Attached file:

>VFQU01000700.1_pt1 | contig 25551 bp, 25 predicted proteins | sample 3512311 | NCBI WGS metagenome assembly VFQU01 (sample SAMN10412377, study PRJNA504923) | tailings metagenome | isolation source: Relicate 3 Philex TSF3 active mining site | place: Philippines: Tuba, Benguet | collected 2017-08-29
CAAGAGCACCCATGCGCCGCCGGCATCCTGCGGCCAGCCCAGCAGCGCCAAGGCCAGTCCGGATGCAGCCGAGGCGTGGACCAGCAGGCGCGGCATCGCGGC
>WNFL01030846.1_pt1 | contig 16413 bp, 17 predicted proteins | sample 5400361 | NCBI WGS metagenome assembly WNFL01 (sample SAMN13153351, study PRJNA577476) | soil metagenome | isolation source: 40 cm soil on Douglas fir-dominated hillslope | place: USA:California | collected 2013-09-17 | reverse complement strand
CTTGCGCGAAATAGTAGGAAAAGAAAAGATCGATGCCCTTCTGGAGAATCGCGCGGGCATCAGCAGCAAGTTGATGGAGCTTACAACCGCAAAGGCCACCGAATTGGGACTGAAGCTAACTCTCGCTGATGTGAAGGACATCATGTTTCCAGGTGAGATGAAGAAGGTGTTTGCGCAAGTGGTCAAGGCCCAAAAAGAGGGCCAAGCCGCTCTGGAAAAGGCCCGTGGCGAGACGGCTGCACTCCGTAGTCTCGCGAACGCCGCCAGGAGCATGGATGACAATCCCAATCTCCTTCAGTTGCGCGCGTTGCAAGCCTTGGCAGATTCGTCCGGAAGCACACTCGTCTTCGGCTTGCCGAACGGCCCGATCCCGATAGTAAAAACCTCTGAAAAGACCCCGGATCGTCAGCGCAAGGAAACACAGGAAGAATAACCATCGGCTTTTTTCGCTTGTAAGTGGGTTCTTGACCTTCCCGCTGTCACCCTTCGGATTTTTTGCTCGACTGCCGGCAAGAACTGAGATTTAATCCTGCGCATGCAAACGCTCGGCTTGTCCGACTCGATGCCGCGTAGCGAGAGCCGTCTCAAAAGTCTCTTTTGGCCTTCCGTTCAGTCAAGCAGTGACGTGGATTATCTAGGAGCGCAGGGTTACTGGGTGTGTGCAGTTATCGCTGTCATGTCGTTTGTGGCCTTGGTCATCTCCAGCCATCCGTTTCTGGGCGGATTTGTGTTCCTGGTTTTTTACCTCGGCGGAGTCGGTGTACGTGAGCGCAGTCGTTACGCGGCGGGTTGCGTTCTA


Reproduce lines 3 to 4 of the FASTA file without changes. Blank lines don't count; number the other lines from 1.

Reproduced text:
>WNFL01030846.1_pt1 | contig 16413 bp, 17 predicted proteins | sample 5400361 | NCBI WGS metagenome assembly WNFL01 (sample SAMN13153351, study PRJNA577476) | soil metagenome | isolation source: 40 cm soil on Douglas fir-dominated hillslope | place: USA:California | collected 2013-09-17 | reverse complement strand
CTTGCGCGAAATAGTAGGAAAAGAAAAGATCGATGCCCTTCTGGAGAATCGCGCGGGCATCAGCAGCAAGTTGATGGAGCTTACAACCGCAAAGGCCACCGAATTGGGACTGAAGCTAACTCTCGCTGATGTGAAGGACATCATGTTTCCAGGTGAGATGAAGAAGGTGTTTGCGCAAGTGGTCAAGGCCCAAAAAGAGGGCCAAGCCGCTCTGGAAAAGGCCCGTGGCGAGACGGCTGCACTCCGTAGTCTCGCGAACGCCGCCAGGAGCATGGATGACAATCCCAATCTCCTTCAGTTGCGCGCGTTGCAAGCCTTGGCAGATTCGTCCGGAAGCACACTCGTCTTCGGCTTGCCGAACGGCCCGATCCCGATAGTAAAAACCTCTGAAAAGACCCCGGATCGTCAGCGCAAGGAAACACAGGAAGAATAACCATCGGCTTTTTTCGCTTGTAAGTGGGTTCTTGACCTTCCCGCTGTCACCCTTCGGATTTTTTGCTCGACTGCCGGCAAGAACTGAGATTTAATCCTGCGCATGCAAACGCTCGGCTTGTCCGACTCGATGCCGCGTAGCGAGAGCCGTCTCAAAAGTCTCTTTTGGCCTTCCGTTCAGTCAAGCAGTGACGTGGATTATCTAGGAGCGCAGGGTTACTGGGTGTGTGCAGTTATCGCTGTCATGTCGTTTGTGGCCTTGGTCATCTCCAGCCATCCGTTTCTGGGCGGATTTGTGTTCCTGGTTTTTTACCTCGGCGGAGTCGGTGTACGTGAGCGCAGTCGTTACGCGGCGGGTTGCGTTCTA